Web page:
Aretha Franklin, the “Queen of Soul” died on August 16, 2018. It has been reported that she died without a Will or Trust. Aretha is in good company, as she has joined the surprisingly long list of celebrities who die without a Will, the most recent of which was Prince.
As an estate planning attorney, I can understand why this happens. A celebrity’s life is complex. They have many different types of assets, multiples homes, and many family and friends who they may have been financially supporting over the years. How do you sort all that out and make final decisions about who gets what? It’s complicated, as are many important things in life. However, many things that are difficult are worth doing. Here’s why it’s important to speak to an attorney experienced in preparing Wills and Trusts about your creating a Last Will and Testament.
If you die without a Will, you are said to die “intestate.” The intestate laws of each state provide a so-called “Will” for those who die without one, as those laws specify who receives your assets if you die without a Will. However, most people do not die intending to rely on the intestate laws for the distribution of their assets, and neither should you. Here’s why:
- The intestate laws can be changed by the state legislature at any time. Massachusetts’ intestate laws were changed in 2012. So, even if you know what your state’s intestate laws say today about where your assets would be distributed if you pass away, those laws (and the way your assets are distributed) could change without your knowledge. Further, if a family member passes away before you do, the entire intestate distribution scheme can change. Essentially, leaving the distribution of your estate up to the state intestate law takes the distribution of your estate out of your control.
- Certainty is good, both for you and for your heirs. A Will allows you to be very specific about how your assets are distributed and to whom, and leaves no question in the mind of your family about whether this is really what you wanted.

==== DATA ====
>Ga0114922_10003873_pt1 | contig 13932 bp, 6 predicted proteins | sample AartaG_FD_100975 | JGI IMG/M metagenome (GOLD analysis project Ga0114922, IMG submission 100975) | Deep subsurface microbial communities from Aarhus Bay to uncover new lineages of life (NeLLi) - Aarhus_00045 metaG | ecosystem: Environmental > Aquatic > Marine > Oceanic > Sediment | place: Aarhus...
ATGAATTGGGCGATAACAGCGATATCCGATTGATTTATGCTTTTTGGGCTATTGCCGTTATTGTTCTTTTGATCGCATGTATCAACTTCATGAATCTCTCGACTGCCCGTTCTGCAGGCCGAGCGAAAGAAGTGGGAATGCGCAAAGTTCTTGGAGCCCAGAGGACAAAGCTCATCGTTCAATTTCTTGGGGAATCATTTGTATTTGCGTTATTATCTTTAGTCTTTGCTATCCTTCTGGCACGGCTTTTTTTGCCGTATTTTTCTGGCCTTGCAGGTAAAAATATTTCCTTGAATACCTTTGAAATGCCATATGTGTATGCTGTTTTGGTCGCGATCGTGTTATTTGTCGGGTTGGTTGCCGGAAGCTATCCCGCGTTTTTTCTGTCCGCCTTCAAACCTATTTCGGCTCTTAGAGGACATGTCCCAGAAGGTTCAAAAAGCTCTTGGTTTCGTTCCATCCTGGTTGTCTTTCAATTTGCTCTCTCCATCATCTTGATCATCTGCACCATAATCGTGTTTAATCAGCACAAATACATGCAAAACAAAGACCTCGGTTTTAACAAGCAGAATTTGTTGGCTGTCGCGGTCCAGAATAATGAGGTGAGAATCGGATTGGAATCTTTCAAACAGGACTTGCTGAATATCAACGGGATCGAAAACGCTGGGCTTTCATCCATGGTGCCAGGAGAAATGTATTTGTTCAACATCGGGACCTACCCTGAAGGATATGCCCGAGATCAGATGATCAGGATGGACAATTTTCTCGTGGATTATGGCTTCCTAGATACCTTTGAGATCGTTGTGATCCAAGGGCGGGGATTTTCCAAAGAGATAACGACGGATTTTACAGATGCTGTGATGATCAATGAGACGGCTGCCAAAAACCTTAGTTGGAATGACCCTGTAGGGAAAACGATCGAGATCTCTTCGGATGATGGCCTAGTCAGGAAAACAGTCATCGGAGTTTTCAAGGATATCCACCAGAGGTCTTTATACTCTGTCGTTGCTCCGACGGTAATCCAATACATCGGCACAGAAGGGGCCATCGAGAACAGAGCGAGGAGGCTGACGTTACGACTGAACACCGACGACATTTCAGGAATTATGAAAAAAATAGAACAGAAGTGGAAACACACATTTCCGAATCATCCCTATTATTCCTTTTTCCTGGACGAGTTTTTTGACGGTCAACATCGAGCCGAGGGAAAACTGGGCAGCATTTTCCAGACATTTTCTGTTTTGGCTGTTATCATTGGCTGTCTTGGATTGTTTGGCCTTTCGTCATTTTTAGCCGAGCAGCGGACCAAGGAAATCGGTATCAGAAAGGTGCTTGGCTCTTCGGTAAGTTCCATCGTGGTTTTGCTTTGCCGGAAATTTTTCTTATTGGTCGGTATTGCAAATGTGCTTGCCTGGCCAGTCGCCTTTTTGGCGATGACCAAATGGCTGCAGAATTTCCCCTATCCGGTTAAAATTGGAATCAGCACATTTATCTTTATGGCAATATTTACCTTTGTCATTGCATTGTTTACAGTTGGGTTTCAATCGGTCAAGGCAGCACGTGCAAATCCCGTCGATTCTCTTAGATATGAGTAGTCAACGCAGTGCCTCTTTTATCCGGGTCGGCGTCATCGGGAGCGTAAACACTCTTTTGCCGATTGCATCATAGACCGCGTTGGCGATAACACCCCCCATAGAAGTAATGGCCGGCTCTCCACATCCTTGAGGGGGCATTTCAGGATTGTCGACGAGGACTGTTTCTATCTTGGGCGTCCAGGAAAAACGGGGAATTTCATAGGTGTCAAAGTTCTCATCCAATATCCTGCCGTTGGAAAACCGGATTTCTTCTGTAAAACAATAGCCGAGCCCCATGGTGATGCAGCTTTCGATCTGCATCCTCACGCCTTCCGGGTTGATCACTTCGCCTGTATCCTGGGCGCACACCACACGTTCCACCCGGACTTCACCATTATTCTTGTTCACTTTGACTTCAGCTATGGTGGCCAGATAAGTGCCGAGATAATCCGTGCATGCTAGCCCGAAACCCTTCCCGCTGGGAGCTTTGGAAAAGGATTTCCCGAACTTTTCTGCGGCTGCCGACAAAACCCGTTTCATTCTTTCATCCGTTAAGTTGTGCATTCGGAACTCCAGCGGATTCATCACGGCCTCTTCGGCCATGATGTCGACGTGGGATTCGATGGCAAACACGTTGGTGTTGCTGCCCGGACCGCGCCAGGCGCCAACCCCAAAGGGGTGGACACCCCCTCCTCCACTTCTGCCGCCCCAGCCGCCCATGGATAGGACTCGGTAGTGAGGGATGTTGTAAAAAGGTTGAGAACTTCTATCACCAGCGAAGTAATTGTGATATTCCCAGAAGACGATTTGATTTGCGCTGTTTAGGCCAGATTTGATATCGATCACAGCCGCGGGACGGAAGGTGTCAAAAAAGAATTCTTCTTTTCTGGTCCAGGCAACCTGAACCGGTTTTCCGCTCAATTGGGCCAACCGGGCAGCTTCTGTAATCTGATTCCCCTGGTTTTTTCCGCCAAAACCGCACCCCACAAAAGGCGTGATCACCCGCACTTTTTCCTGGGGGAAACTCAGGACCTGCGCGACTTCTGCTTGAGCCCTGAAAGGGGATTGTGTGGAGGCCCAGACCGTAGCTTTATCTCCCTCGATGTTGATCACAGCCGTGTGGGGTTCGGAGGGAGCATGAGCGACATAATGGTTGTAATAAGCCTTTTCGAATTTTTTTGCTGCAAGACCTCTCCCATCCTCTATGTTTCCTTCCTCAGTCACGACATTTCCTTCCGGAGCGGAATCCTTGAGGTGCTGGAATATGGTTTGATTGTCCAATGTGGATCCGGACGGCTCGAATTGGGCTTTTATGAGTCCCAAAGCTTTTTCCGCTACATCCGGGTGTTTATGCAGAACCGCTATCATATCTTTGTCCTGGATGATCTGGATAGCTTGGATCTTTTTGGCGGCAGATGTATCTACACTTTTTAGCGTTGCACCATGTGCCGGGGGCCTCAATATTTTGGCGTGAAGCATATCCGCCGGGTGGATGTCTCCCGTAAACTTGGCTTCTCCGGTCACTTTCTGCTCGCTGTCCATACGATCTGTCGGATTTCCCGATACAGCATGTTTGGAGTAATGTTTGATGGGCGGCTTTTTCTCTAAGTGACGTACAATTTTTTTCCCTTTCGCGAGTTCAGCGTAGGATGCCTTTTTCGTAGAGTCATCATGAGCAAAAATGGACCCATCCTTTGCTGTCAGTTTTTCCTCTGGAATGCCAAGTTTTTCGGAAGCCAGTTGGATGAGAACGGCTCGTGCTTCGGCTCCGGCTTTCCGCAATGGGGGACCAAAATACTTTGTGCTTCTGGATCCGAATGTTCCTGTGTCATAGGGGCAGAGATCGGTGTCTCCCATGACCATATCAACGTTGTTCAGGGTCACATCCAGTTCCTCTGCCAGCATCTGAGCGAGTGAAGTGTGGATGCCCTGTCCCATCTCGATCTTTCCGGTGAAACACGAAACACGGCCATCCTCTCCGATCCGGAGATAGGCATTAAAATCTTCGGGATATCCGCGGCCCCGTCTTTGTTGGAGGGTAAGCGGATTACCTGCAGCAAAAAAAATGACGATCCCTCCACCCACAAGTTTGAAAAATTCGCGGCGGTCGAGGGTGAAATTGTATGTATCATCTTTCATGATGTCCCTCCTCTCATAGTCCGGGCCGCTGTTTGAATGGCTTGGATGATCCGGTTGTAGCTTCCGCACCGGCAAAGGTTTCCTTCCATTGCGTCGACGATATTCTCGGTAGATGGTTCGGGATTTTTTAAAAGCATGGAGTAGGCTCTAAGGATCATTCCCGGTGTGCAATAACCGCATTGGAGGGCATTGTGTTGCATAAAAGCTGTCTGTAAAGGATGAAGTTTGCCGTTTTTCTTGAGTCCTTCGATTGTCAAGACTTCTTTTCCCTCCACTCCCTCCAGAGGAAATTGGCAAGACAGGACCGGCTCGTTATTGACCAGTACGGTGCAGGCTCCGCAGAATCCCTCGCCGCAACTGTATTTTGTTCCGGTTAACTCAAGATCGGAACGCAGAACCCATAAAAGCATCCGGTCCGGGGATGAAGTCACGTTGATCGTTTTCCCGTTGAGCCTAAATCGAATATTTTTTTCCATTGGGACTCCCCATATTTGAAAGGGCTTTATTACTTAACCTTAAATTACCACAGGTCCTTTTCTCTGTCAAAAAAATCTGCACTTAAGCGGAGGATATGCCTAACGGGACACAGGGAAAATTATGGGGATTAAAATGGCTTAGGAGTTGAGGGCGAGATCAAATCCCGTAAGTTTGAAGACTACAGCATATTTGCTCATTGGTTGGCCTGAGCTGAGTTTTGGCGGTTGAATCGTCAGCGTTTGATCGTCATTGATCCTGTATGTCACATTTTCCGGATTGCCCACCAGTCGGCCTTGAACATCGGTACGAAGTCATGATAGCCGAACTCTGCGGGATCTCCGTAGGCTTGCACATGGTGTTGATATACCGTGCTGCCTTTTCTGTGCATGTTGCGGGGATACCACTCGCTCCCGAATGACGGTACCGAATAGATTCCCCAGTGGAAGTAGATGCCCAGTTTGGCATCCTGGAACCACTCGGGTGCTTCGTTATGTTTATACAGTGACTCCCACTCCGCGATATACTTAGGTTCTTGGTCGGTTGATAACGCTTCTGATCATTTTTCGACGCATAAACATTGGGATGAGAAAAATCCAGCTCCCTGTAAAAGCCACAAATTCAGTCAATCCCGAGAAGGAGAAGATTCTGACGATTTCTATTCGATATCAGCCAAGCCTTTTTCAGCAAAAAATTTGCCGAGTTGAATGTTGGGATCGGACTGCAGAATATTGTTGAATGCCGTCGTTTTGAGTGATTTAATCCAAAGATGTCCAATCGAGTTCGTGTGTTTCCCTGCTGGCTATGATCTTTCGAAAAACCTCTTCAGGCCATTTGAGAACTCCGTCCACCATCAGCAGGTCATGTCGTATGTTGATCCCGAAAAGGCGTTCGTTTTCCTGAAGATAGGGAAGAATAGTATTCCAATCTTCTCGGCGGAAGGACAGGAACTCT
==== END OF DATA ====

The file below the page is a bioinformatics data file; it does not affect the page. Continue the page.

- A Will also allows you to name a Personal Representative who is the person in charge of identifying and taking control of your assets after your death, paying debts and taxes, and distributing your assets according to the terms of your Will. If you die intestate, the Court will also need to appoint a Personal Representative, but it will be whoever applies for the job (i.e. your sibling who you would not trust manage $20 responsibly), and not the person you have designated in your Will.
- A Will prepared by an experienced estate planning attorney includes administrative provisions that will save your estate time and expense in the estate administration process.
- For most people, an estate plan that includes a Trust has added benefits, including avoiding a probate court proceeding at death (with the added bonus of steep filing fees and long delays), keeping distribution instructions private, and the ability to hold assets in trust for young beneficiaries or those who may require assistance with the management of an inheritance.
Although you may be following in the steps of some of the rich and famous if you die without a Will, you and your family will not have the privacy, cost-savings and time-savings benefits that a well-drafted estate plan will provide. Show a little respect to your estate plan and your loved ones and speak with an attorney experienced in preparing Wills and Trusts today!
© 2018 Samuel, Sayward & Baler LLC